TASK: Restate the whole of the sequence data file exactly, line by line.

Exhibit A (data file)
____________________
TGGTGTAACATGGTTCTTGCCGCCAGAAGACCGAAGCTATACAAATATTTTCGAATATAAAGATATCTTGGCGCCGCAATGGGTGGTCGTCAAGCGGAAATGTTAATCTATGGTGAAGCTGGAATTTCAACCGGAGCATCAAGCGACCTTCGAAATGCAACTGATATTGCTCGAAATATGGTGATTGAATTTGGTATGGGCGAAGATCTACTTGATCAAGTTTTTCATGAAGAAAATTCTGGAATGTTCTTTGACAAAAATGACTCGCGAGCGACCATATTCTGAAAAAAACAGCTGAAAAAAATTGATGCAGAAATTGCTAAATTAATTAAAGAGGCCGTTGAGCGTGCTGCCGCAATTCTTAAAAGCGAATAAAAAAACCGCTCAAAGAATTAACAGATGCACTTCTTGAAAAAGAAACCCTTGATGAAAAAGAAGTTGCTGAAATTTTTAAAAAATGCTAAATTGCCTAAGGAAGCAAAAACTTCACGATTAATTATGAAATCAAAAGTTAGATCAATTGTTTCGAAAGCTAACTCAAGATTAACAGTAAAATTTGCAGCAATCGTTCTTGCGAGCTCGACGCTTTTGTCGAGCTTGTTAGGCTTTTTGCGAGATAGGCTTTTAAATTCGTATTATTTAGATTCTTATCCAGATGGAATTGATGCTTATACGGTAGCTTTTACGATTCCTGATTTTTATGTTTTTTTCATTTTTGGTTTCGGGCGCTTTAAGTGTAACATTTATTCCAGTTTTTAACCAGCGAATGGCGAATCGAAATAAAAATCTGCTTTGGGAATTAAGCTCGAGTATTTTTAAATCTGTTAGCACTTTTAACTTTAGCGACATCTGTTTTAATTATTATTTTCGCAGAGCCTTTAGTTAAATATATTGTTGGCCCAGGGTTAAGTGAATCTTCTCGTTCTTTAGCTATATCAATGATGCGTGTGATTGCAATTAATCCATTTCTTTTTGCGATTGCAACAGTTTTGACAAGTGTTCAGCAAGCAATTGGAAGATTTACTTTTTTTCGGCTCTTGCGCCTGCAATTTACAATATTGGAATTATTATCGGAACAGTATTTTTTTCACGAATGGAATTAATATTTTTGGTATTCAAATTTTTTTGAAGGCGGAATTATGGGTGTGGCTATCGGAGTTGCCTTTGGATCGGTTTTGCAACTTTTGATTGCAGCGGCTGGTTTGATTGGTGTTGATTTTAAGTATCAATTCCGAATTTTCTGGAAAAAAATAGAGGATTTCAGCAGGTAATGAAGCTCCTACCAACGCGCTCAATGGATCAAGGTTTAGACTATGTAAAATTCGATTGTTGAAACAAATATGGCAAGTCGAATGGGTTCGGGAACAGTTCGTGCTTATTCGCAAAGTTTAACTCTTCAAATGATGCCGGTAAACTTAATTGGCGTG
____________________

TGGTGTAACATGGTTCTTGCCGCCAGAAGACCGAAGCTATACAAATATTTTCGAATATAAAGATATCTTGGCGCCGCAATGGGTGGTCGTCAAGCGGAAATGTTAATCTATGGTGAAGCTGGAATTTCAACCGGAGCATCAAGCGACCTTCGAAATGCAACTGATATTGCTCGAAATATGGTGATTGAATTTGGTATGGGCGAAGATCTACTTGATCAAGTTTTTCATGAAGAAAATTCTGGAATGTTCTTTGACAAAAATGACTCGCGAGCGACCATATTCTGAAAAAAACAGCTGAAAAAAATTGATGCAGAAATTGCTAAATTAATTAAAGAGGCCGTTGAGCGTGCTGCCGCAATTCTTAAAAGCGAATAAAAAAACCGCTCAAAGAATTAACAGATGCACTTCTTGAAAAAGAAACCCTTGATGAAAAAGAAGTTGCTGAAATTTTTAAAAAATGCTAAATTGCCTAAGGAAGCAAAAACTTCACGATTAATTATGAAATCAAAAGTTAGATCAATTGTTTCGAAAGCTAACTCAAGATTAACAGTAAAATTTGCAGCAATCGTTCTTGCGAGCTCGACGCTTTTGTCGAGCTTGTTAGGCTTTTTGCGAGATAGGCTTTTAAATTCGTATTATTTAGATTCTTATCCAGATGGAATTGATGCTTATACGGTAGCTTTTACGATTCCTGATTTTTATGTTTTTTTCATTTTTGGTTTCGGGCGCTTTAAGTGTAACATTTATTCCAGTTTTTAACCAGCGAATGGCGAATCGAAATAAAAATCTGCTTTGGGAATTAAGCTCGAGTATTTTTAAATCTGTTAGCACTTTTAACTTTAGCGACATCTGTTTTAATTATTATTTTCGCAGAGCCTTTAGTTAAATATATTGTTGGCCCAGGGTTAAGTGAATCTTCTCGTTCTTTAGCTATATCAATGATGCGTGTGATTGCAATTAATCCATTTCTTTTTGCGATTGCAACAGTTTTGACAAGTGTTCAGCAAGCAATTGGAAGATTTACTTTTTTTCGGCTCTTGCGCCTGCAATTTACAATATTGGAATTATTATCGGAACAGTATTTTTTTCACGAATGGAATTAATATTTTTGGTATTCAAATTTTTTTGAAGGCGGAATTATGGGTGTGGCTATCGGAGTTGCCTTTGGATCGGTTTTGCAACTTTTGATTGCAGCGGCTGGTTTGATTGGTGTTGATTTTAAGTATCAATTCCGAATTTTCTGGAAAAAAATAGAGGATTTCAGCAGGTAATGAAGCTCCTACCAACGCGCTCAATGGATCAAGGTTTAGACTATGTAAAATTCGATTGTTGAAACAAATATGGCAAGTCGAATGGGTTCGGGAACAGTTCGTGCTTATTCGCAAAGTTTAACTCTTCAAATGATGCCGGTAAACTTAATTGGCGTG